The White Paper: 5 ways an indy Scotland will be different

Nathanael Williams

Pro-independence thinktank releases white paper with new ideas to build a new country

A RADICAL and new report has been released by the pro-independence thinktank Common Weal revealing its vision to redefine and rejuvenate the institutions and governing bodies of an independent Scottish state.

Called the White Paper Project: Version 1.0, its authors say it is an attempt to ensure that a prospective independent Scotland hits the ground running with fully functioning and unique structures of governance.

Its writers also say that the paper will give fresh energy to the independence movement in the light of questions on whether a second referendum will be called following the UK’s pending exit from the European Union (EU). It comes as supporters of independence prepare to gather at the next Scottish Independence Convention at the weekend (14 January).

CommonSpace looks at the new elements of the White Paper as we break down the five big things to take away. 

Giving more bang for Scotland’s buck

In the future, Scots would able to grumble or praise a new institution with the ability to tax and spend on their behalf.

A new Scottish Treasury will regulate all taxes collected in Scotland, keep an eye on banking and look at how the economy overall is developing. 

Additionally, Scotland with its own central bank could be better placed to deal with debt and technical matters such as interest rates.

A new force to defend the nation and its people

Common Weal has also looked at creating a new defence force for Scotland that better reflects a smaller and less aggressive country.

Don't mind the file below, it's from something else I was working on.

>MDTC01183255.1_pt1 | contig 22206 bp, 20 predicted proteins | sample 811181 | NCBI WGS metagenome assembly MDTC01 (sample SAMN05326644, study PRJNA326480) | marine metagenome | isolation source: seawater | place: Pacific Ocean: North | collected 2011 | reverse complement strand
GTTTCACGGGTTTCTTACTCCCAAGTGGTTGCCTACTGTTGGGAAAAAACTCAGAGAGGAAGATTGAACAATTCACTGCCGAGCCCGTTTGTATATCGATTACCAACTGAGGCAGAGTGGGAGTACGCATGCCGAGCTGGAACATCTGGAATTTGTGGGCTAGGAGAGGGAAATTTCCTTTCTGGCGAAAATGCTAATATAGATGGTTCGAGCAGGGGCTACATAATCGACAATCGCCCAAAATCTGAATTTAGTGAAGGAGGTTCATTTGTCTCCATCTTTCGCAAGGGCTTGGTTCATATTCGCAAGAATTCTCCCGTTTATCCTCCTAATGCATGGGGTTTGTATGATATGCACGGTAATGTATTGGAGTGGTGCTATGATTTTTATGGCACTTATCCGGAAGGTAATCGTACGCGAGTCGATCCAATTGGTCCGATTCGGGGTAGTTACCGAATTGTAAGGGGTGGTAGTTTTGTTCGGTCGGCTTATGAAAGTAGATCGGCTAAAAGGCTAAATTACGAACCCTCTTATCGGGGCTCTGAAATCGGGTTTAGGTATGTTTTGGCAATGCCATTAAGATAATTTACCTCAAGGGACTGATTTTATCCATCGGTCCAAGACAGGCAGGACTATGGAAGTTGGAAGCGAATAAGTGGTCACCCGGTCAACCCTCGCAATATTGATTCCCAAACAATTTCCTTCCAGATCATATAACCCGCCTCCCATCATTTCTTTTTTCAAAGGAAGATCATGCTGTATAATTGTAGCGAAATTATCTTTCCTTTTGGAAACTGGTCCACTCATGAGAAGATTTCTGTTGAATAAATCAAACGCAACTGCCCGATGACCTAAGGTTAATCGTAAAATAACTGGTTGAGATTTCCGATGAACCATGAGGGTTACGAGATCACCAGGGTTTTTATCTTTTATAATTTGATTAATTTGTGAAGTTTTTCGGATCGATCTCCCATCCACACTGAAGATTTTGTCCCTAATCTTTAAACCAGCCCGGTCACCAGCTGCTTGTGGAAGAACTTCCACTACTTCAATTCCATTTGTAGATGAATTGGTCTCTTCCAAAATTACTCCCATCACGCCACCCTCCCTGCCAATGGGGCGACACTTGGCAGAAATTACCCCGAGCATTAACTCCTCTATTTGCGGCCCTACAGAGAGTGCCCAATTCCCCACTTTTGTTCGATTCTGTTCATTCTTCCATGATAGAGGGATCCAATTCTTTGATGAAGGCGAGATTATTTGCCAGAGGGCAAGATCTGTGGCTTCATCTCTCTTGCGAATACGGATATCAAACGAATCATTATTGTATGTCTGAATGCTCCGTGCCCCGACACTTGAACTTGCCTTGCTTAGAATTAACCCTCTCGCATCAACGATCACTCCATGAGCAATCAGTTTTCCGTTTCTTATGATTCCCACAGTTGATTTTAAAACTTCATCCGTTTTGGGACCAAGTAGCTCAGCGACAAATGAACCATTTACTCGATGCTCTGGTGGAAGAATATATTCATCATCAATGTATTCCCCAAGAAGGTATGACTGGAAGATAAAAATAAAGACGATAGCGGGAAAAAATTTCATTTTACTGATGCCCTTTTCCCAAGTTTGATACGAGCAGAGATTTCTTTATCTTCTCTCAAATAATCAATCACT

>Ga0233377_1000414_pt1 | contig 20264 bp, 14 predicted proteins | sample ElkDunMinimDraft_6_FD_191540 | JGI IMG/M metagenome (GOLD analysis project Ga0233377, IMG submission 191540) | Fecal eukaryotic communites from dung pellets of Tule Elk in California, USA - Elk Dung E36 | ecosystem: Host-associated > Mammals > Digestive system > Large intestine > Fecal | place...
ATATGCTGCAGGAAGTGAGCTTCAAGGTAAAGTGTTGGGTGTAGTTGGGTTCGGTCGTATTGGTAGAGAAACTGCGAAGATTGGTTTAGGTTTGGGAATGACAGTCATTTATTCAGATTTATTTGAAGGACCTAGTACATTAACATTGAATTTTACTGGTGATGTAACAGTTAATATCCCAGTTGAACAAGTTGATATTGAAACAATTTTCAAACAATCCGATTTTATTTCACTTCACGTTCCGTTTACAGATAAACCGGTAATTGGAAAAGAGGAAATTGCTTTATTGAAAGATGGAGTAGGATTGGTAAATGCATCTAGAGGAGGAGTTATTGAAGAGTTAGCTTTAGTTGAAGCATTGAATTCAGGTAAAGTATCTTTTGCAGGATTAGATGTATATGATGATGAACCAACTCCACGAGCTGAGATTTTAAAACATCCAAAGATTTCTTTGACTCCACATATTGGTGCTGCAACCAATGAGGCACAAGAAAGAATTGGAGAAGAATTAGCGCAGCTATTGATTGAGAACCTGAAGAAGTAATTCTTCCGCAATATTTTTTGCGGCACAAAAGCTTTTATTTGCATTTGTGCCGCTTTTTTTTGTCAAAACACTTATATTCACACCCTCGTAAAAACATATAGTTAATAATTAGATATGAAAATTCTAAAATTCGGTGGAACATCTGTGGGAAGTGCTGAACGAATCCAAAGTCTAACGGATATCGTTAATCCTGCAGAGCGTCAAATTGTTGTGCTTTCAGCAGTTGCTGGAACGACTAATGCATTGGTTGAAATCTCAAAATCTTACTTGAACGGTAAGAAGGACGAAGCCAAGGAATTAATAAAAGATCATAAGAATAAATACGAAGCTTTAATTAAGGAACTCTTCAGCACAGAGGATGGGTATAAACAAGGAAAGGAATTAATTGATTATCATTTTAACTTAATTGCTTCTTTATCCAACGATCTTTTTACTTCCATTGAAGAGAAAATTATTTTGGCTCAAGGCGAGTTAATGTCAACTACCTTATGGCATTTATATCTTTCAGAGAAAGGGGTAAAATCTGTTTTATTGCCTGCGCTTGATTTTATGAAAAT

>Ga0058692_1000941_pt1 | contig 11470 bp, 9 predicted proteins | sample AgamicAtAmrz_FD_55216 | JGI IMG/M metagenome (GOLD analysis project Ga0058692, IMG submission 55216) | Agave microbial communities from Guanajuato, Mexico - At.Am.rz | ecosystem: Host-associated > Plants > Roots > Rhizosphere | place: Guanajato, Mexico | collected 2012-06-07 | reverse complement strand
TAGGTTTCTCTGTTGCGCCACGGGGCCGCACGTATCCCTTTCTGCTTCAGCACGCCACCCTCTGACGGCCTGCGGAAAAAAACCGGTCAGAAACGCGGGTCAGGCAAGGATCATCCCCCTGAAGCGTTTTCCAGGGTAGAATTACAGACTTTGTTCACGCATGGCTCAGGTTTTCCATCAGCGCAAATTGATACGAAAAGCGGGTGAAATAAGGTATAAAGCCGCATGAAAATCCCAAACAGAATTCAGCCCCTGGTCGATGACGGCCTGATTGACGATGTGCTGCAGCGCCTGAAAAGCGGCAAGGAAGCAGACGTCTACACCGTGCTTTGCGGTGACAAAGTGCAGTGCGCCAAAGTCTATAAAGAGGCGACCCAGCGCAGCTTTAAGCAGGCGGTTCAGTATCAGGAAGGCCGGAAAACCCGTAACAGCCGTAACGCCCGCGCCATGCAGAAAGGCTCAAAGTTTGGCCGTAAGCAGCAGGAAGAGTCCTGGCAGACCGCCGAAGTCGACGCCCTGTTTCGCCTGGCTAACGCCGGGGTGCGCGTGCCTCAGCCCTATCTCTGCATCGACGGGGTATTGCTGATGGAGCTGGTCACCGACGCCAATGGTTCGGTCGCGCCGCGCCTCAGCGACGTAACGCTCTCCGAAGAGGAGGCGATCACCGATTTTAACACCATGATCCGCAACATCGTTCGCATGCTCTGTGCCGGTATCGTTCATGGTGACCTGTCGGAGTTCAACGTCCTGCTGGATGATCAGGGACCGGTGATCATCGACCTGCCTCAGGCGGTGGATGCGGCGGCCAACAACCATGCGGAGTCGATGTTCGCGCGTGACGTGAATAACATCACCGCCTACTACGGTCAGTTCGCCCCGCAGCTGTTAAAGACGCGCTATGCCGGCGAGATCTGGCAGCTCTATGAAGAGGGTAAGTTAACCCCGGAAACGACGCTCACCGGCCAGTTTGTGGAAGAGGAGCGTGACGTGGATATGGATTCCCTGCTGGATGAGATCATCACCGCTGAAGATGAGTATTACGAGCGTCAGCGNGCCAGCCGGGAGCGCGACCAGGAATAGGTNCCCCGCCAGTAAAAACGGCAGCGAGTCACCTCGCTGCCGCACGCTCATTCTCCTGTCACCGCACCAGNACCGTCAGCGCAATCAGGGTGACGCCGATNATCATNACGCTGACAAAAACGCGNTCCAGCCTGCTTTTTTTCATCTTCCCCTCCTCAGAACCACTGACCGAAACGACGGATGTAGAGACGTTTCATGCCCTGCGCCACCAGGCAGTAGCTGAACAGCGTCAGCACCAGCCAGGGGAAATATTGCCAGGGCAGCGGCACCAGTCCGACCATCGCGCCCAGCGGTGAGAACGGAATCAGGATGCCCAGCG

These armed forces would not engage in global conflict but go on peacekeeping missions around the world backed by the UN. A new proposed Scottish coastguard service would protect the country’s sea lanes and police smuggling, doubling up with officials of the Borders, customs and immigration service.

In terms of our foreign policy – Scotland’s defence forces would not have a global “blue water” navy or copy the UK’s global policemen’s role but scale down and dismantle its Trident nuclear missile system based at Faslane.


Scotland to arrive at the ambassador’s reception

How can Scotland project its image peacefully around the world? The white paper looks at setting up foreign relations offices known to policy wonks as consular offices.

As a result of becoming independent, Scotland would require a new set of offices abroad to help with diplomatic relations and national influence.

This foreign office network would have a budget of around £2m per year per office.

A Scotland that clamps down on tax loopholes

At last year’s Scottish budget, the Scottish Conservatives said that the Scottish Government’s budget made Scotland the most taxed nation with the UK.

Political parties often bicker about amounts but the thinktank has chosen to focus more on the how and what taxes are collected.

Called Revenue Scotland, a Scottish tax collection agency could have its own tax code within three years and be empowered to administer land taxes and clamp down on loopholes and tax avoidance.

Advocates argue that, as there is already a Scottish tax code number for everyone in Scotland transferring after independence from HMRC to a Scottish tax authority would be easy and not require an entirely new institution.

A government that powers Scotland for the people

The White Paper suggests that an independent energy regulator should be established and a department for energy to make sure energy policy in Scotland is long term in thinking.

It is proposed that any renewable projects above a certain size are at least 50 per cent owned by a Scottish public body that would reinvest its profits back to Scotland.

In addition – is it claimed that a future government could guarantee lower energy bills by insisting that all infrastructure investment should come from general taxation.

Pictures courtesy of Defence Images, Siemens, David Catchpole

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